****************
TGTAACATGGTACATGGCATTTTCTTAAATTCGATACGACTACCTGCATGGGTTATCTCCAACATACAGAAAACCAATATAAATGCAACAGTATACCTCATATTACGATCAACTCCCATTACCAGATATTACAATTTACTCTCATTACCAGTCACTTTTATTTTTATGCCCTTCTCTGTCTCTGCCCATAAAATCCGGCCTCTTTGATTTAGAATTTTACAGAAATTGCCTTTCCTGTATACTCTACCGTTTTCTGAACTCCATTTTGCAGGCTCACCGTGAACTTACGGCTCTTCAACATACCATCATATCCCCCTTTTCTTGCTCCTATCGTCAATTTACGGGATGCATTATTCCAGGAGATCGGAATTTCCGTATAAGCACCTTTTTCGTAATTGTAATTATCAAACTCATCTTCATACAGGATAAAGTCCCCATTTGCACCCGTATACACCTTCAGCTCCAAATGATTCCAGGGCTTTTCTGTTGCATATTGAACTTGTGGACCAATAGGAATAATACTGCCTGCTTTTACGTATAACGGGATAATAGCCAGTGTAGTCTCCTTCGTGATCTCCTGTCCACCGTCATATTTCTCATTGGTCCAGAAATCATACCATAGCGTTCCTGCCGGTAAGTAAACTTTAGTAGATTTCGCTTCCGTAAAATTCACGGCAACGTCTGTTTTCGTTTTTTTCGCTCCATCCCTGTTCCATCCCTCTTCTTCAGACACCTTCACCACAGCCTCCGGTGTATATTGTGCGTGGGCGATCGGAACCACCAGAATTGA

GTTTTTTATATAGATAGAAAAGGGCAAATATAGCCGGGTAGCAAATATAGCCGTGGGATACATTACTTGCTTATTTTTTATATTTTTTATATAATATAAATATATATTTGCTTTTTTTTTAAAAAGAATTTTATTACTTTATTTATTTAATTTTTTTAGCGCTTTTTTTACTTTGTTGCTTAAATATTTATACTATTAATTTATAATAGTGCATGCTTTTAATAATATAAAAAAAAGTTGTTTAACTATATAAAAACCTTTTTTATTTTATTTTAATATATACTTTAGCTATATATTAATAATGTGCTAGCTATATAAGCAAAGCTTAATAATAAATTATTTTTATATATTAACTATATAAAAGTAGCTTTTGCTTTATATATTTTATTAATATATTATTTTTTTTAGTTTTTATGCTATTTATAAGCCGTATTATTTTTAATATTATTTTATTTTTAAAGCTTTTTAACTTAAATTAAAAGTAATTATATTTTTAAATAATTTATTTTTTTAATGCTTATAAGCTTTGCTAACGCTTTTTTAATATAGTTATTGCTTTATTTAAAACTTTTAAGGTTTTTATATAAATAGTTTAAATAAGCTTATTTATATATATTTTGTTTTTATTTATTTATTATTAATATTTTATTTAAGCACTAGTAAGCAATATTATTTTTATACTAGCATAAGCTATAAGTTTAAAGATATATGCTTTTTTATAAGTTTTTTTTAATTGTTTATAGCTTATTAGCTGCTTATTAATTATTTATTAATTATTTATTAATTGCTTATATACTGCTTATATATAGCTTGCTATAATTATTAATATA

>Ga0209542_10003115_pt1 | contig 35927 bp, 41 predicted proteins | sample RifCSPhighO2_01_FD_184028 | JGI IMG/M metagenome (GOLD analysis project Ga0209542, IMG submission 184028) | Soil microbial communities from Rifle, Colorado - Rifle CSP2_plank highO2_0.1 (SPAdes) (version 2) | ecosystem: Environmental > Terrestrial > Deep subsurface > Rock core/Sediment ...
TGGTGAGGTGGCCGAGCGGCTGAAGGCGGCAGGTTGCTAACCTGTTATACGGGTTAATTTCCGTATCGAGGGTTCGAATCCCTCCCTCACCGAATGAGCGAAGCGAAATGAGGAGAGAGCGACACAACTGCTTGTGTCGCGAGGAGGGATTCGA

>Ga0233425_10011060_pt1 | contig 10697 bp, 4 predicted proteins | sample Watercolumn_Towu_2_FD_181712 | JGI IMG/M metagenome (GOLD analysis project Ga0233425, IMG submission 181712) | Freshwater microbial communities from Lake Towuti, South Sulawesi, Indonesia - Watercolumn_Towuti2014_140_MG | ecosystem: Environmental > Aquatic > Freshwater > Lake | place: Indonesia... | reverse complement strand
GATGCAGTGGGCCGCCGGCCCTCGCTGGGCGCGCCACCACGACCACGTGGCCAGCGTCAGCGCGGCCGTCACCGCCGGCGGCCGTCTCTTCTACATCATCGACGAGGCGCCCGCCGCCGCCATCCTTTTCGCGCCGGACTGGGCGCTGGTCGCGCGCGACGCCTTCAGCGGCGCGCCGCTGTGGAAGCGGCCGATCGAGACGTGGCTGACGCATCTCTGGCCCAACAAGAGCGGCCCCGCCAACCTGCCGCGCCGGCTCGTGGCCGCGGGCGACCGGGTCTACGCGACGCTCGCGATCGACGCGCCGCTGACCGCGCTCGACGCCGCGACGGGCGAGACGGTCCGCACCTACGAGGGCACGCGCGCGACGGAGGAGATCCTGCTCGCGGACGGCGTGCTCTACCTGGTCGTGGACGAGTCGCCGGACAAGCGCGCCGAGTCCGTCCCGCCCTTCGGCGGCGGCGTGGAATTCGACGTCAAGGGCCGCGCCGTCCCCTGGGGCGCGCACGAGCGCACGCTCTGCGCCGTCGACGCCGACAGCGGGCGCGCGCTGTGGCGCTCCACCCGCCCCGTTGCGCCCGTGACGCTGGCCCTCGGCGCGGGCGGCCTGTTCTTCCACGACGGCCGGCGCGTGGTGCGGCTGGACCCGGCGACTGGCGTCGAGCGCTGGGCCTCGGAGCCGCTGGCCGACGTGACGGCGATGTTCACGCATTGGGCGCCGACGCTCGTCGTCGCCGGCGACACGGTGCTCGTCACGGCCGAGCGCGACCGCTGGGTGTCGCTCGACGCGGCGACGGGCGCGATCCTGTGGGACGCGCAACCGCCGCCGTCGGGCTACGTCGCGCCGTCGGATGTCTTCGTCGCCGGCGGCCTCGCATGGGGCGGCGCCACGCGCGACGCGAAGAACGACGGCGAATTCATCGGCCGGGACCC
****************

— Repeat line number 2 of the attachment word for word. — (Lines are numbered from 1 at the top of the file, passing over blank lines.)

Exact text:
GTTTTTTATATAGATAGAAAAGGGCAAATATAGCCGGGTAGCAAATATAGCCGTGGGATACATTACTTGCTTATTTTTTATATTTTTTATATAATATAAATATATATTTGCTTTTTTTTTAAAAAGAATTTTATTACTTTATTTATTTAATTTTTTTAGCGCTTTTTTTACTTTGTTGCTTAAATATTTATACTATTAATTTATAATAGTGCATGCTTTTAATAATATAAAAAAAAGTTGTTTAACTATATAAAAACCTTTTTTATTTTATTTTAATATATACTTTAGCTATATATTAATAATGTGCTAGCTATATAAGCAAAGCTTAATAATAAATTATTTTTATATATTAACTATATAAAAGTAGCTTTTGCTTTATATATTTTATTAATATATTATTTTTTTTAGTTTTTATGCTATTTATAAGCCGTATTATTTTTAATATTATTTTATTTTTAAAGCTTTTTAACTTAAATTAAAAGTAATTATATTTTTAAATAATTTATTTTTTTAATGCTTATAAGCTTTGCTAACGCTTTTTTAATATAGTTATTGCTTTATTTAAAACTTTTAAGGTTTTTATATAAATAGTTTAAATAAGCTTATTTATATATATTTTGTTTTTATTTATTTATTATTAATATTTTATTTAAGCACTAGTAAGCAATATTATTTTTATACTAGCATAAGCTATAAGTTTAAAGATATATGCTTTTTTATAAGTTTTTTTTAATTGTTTATAGCTTATTAGCTGCTTATTAATTATTTATTAATTATTTATTAATTGCTTATATACTGCTTATATATAGCTTGCTATAATTATTAATATA